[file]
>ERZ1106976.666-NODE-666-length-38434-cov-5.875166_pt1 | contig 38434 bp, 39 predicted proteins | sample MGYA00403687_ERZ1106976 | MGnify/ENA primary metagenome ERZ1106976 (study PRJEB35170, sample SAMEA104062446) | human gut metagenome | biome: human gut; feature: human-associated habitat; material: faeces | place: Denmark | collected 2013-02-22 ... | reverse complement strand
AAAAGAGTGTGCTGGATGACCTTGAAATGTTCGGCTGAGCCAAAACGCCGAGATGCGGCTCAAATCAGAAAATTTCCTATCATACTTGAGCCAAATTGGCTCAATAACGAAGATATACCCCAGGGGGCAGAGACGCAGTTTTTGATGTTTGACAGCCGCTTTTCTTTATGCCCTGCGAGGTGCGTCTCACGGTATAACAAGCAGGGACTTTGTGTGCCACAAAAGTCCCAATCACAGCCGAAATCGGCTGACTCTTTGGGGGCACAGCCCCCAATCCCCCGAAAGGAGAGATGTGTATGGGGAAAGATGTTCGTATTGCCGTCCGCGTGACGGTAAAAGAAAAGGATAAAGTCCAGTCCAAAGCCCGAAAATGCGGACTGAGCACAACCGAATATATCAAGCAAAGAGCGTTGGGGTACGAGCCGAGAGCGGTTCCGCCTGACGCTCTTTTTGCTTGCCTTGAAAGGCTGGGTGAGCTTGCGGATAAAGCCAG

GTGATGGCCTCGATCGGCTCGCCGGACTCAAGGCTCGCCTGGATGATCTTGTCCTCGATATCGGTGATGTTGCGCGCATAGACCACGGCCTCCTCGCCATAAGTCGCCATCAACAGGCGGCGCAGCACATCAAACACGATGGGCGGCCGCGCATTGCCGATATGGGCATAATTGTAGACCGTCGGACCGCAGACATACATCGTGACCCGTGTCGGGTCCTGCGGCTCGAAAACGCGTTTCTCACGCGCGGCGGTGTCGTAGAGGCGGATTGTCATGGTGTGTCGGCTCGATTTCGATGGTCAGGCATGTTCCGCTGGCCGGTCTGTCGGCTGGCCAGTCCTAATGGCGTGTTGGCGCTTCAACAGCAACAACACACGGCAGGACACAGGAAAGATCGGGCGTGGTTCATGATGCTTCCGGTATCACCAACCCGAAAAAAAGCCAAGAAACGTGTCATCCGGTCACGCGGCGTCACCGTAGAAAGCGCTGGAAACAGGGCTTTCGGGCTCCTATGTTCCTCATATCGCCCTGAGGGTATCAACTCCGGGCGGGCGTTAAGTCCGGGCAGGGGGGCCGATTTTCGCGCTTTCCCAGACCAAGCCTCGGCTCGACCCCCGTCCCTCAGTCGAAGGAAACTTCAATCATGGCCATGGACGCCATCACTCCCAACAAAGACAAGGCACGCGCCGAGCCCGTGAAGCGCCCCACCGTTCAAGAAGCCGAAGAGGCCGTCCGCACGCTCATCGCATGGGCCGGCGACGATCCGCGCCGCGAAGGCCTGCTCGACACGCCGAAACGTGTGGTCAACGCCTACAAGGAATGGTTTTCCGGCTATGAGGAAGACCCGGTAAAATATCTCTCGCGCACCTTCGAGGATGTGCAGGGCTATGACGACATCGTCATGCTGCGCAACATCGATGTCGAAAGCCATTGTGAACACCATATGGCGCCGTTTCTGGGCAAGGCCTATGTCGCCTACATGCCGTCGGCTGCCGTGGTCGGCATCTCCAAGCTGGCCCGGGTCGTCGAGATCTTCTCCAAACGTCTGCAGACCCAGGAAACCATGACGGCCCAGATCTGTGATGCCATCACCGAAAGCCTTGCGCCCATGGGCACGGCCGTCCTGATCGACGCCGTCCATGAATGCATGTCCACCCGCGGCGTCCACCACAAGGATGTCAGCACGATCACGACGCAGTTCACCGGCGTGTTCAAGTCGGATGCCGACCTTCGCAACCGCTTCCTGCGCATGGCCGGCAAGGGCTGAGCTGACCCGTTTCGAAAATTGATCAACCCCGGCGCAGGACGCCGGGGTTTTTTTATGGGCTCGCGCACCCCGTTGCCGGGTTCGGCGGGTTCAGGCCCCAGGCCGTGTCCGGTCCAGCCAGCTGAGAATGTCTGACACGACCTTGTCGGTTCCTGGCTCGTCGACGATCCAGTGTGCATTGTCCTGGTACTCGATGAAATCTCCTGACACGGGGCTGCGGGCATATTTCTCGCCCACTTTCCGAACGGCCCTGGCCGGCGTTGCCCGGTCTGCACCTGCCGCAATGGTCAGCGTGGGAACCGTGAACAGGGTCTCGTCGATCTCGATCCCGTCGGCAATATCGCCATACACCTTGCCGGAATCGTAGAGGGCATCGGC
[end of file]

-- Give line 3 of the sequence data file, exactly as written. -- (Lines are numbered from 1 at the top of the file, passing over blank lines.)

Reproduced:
GTGATGGCCTCGATCGGCTCGCCGGACTCAAGGCTCGCCTGGATGATCTTGTCCTCGATATCGGTGATGTTGCGCGCATAGACCACGGCCTCCTCGCCATAAGTCGCCATCAACAGGCGGCGCAGCACATCAAACACGATGGGCGGCCGCGCATTGCCGATATGGGCATAATTGTAGACCGTCGGACCGCAGACATACATCGTGACCCGTGTCGGGTCCTGCGGCTCGAAAACGCGTTTCTCACGCGCGGCGGTGTCGTAGAGGCGGATTGTCATGGTGTGTCGGCTCGATTTCGATGGTCAGGCATGTTCCGCTGGCCGGTCTGTCGGCTGGCCAGTCCTAATGGCGTGTTGGCGCTTCAACAGCAACAACACACGGCAGGACACAGGAAAGATCGGGCGTGGTTCATGATGCTTCCGGTATCACCAACCCGAAAAAAAGCCAAGAAACGTGTCATCCGGTCACGCGGCGTCACCGTAGAAAGCGCTGGAAACAGGGCTTTCGGGCTCCTATGTTCCTCATATCGCCCTGAGGGTATCAACTCCGGGCGGGCGTTAAGTCCGGGCAGGGGGGCCGATTTTCGCGCTTTCCCAGACCAAGCCTCGGCTCGACCCCCGTCCCTCAGTCGAAGGAAACTTCAATCATGGCCATGGACGCCATCACTCCCAACAAAGACAAGGCACGCGCCGAGCCCGTGAAGCGCCCCACCGTTCAAGAAGCCGAAGAGGCCGTCCGCACGCTCATCGCATGGGCCGGCGACGATCCGCGCCGCGAAGGCCTGCTCGACACGCCGAAACGTGTGGTCAACGCCTACAAGGAATGGTTTTCCGGCTATGAGGAAGACCCGGTAAAATATCTCTCGCGCACCTTCGAGGATGTGCAGGGCTATGACGACATCGTCATGCTGCGCAACATCGATGTCGAAAGCCATTGTGAACACCATATGGCGCCGTTTCTGGGCAAGGCCTATGTCGCCTACATGCCGTCGGCTGCCGTGGTCGGCATCTCCAAGCTGGCCCGGGTCGTCGAGATCTTCTCCAAACGTCTGCAGACCCAGGAAACCATGACGGCCCAGATCTGTGATGCCATCACCGAAAGCCTTGCGCCCATGGGCACGGCCGTCCTGATCGACGCCGTCCATGAATGCATGTCCACCCGCGGCGTCCACCACAAGGATGTCAGCACGATCACGACGCAGTTCACCGGCGTGTTCAAGTCGGATGCCGACCTTCGCAACCGCTTCCTGCGCATGGCCGGCAAGGGCTGAGCTGACCCGTTTCGAAAATTGATCAACCCCGGCGCAGGACGCCGGGGTTTTTTTATGGGCTCGCGCACCCCGTTGCCGGGTTCGGCGGGTTCAGGCCCCAGGCCGTGTCCGGTCCAGCCAGCTGAGAATGTCTGACACGACCTTGTCGGTTCCTGGCTCGTCGACGATCCAGTGTGCATTGTCCTGGTACTCGATGAAATCTCCTGACACGGGGCTGCGGGCATATTTCTCGCCCACTTTCCGAACGGCCCTGGCCGGCGTTGCCCGGTCTGCACCTGCCGCAATGGTCAGCGTGGGAACCGTGAACAGGGTCTCGTCGATCTCGATCCCGTCGGCAATATCGCCATACACCTTGCCGGAATCGTAGAGGGCATCGGC